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The San Francisco Daily Morning Call, July 22, 1864


Rev. H. H. Kavanaugh, represented as a Bishop of the M. E. Church South, whose home until quite recently has been in Georgia, but who for some time past has been travelling around in this part of the State organizing Churches and preaching the Gospel as the M. E. Church South understand it, to many congregations of Rebel sympathizers, was on Monday arrested by Captain Jackson, United States Marshal for the Southern District of this State. The arrest was made at Black's ranch, Salt Spring Valley, Calaveras county, whilst the Bishop was holding a camp-meeting. By the Reverend gentleman's request, he was granted his parole until he could preach a sermon, on promise to report himself at this city yesterday for passage on the San Francisco steamer, which he did accordingly. We cannot state the precise charges on which he was arrested.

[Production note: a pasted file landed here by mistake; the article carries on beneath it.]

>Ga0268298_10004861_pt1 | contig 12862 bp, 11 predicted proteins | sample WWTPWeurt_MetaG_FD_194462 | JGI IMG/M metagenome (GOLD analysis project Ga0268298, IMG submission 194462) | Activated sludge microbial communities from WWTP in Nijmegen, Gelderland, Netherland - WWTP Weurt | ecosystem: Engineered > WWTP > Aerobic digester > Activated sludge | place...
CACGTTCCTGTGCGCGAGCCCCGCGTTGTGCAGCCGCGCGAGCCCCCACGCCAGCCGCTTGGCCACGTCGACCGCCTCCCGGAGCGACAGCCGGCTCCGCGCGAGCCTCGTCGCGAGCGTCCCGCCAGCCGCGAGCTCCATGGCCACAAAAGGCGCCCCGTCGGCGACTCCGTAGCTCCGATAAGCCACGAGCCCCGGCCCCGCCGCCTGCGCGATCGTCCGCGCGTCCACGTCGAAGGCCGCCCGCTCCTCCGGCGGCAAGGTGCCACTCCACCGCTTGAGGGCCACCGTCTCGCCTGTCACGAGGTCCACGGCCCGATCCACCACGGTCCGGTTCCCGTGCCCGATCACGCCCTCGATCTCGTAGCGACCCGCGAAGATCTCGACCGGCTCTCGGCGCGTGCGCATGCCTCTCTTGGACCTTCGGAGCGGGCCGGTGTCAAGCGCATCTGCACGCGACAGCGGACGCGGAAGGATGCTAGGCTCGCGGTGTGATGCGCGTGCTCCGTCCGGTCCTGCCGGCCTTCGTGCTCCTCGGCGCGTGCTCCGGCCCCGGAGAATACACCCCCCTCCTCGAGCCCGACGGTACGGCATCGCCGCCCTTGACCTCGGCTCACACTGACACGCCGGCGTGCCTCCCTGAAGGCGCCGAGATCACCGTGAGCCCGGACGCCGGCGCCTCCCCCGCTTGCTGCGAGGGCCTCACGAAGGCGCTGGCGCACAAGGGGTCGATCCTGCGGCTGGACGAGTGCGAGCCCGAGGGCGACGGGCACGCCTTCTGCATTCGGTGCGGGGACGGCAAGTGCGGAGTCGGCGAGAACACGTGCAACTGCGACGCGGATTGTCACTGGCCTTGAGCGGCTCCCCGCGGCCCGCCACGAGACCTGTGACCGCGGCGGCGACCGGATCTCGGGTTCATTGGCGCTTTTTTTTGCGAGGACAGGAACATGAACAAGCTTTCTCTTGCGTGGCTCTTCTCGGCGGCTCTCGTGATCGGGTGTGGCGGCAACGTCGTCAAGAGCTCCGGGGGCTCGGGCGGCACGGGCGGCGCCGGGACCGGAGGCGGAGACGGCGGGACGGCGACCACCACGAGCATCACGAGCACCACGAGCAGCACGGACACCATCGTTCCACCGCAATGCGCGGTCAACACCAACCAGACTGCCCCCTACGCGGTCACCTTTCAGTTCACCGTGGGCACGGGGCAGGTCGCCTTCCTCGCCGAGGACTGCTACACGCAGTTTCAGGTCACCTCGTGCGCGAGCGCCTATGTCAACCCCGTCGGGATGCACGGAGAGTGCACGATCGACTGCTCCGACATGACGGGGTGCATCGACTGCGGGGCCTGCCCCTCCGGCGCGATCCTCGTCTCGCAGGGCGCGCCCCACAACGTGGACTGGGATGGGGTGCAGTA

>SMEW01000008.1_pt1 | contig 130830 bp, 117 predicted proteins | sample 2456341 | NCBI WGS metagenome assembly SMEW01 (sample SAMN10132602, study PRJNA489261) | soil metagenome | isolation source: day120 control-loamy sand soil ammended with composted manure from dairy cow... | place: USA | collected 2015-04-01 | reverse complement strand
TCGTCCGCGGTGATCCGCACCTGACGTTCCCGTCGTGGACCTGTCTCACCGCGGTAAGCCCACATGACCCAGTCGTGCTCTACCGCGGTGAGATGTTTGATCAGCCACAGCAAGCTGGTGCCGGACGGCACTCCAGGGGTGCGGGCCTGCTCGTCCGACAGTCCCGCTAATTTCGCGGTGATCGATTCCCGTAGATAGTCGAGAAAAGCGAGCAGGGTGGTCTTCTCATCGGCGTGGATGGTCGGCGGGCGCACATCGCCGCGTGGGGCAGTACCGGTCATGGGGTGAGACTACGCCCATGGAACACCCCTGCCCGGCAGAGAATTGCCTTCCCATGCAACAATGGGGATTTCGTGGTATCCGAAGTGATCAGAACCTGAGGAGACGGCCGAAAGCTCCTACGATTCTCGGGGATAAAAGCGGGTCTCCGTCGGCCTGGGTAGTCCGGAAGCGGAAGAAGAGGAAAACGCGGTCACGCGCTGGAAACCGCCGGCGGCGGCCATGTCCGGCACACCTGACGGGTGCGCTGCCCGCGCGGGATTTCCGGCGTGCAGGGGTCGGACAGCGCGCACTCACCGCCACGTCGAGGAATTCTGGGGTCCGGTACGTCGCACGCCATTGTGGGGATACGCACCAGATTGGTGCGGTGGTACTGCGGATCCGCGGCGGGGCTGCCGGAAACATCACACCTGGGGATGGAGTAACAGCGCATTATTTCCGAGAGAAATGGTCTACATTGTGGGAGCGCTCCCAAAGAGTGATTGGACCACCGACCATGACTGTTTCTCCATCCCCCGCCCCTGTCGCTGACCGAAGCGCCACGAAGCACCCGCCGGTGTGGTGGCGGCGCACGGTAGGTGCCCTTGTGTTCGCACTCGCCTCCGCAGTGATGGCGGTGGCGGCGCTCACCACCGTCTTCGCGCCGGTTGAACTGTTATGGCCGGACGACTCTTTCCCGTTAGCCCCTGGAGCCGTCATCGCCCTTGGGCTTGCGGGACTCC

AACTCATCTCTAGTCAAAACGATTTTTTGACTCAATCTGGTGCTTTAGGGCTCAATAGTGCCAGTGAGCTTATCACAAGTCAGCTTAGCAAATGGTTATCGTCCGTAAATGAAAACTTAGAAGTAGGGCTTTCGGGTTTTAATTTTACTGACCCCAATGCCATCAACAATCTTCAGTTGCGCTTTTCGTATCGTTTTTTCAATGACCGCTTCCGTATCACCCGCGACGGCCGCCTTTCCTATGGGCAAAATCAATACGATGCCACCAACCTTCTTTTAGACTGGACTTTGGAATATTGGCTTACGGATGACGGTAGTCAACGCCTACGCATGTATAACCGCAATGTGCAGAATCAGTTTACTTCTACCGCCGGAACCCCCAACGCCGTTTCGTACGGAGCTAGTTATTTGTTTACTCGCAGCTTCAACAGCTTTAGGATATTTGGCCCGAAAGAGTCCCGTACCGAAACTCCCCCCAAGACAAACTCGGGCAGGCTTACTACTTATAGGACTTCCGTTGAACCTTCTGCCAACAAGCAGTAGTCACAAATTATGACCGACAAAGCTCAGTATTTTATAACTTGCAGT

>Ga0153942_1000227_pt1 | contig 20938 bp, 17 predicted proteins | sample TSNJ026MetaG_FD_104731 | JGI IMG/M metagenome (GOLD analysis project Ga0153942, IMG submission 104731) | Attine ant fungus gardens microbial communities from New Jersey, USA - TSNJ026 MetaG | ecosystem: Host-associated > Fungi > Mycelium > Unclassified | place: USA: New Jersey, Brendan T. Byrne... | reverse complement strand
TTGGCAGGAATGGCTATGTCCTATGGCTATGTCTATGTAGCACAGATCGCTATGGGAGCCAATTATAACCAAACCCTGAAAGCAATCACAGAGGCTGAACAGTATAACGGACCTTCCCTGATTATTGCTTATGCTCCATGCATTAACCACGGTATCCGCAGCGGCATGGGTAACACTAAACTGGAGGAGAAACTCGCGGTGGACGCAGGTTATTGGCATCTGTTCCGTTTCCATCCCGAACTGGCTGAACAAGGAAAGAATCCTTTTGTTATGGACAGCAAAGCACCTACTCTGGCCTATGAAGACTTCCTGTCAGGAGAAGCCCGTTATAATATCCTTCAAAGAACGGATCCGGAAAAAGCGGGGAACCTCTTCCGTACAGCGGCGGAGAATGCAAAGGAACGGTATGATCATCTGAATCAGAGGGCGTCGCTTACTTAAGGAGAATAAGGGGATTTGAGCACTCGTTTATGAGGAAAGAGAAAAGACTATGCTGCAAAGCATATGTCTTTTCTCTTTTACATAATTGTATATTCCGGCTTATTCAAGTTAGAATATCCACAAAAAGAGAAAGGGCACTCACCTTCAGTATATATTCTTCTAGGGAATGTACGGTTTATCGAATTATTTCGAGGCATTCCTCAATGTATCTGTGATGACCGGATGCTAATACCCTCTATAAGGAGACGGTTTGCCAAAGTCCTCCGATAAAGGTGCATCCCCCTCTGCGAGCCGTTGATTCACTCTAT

Getting military information is about the slowest business we ever undertook. We clipped the above paragraph from the Stockton Independent at eleven o'clock yesterday morning, and went skirmishing among the "chief captains," as the Bible modestly terms Brigadier Generals, in search of further information, from that time until half past seven o'clock in the evening, before we got it. We will engage to find out who wrote the "Junius Letters" in less time than that, if we have a mind to turn our attention to it. We started to the Provost Marshal's office, but met another reporter, who said: "I suppose I know where you're going, but it's no use - just come from there - military etiquette and all that, you know - those fellows are mum - won't tell anything about it - damn !" We sought General McDowell, but he had gone to Oakland. In the course of the afternoon we visited all kinds of headquarters and places, and called on General Mason, Colonel Drum, General Van Bokkelen, Leland of the Occidental, Chief Burke, Keating, Emperor Norton, and everybody else that would be likely to know the Government's business, and knowing it, be willing to impart the coveted information for a consideration such as the wealthy fraternity of reporters are always prepared to promise. We did finally get it, from a high official source, and without any charge whatever - but then the satisfaction of the thing was all sapped out of it by exquisite "touches on the raw" - which means, hints that military matters were not proper subjects to branch out on in the popular sensational way so palatable to the people, and mild but extremely forcible suggestions about the unhappy fate that has overtaken fellows who ventured to experiment on "contraband news." We shall not go beyond the proper limits, if we fully appreciate those suggestions, and we think we do. We were told that we might say the military authorities, hearing where the Bishop had come from, (and may be what he was about - we will just "chance" that notion for a "flyer,") did send Captain Jackson to simply ask the Bishop to come down to San Francisco; (he didn't arrest the Bishop, at all - but most anybody would have come on a nice little invitation like that, without waiting for the formal compliment of an arrest: another excessively smart suggestion of ours, and we do hope it isn't contraband;) the Captain only requested the Bishop to come down here and explain to the authorities what he was up to; and he did - he arrived here night before last - and explained it in writing, and that document and the Bishop have been taken under advisement, (and we think we were told a decision had been arrived at, and that it was not public property just yet - but we are not sure, and we had rather not take any chances on this part of the business.) We do know, however, that the Bishop and his document are still under advisement as far as the public are concerned, and we would further advise the public not to get in a sweat about it, but to hold their grip patiently until it is proper for them to know all about the matter. This is all we know concerning the Bishop and his explanation, and if we have branched out too much and shed something that trenches upon that infernal "contraband" rule, we want to go home.

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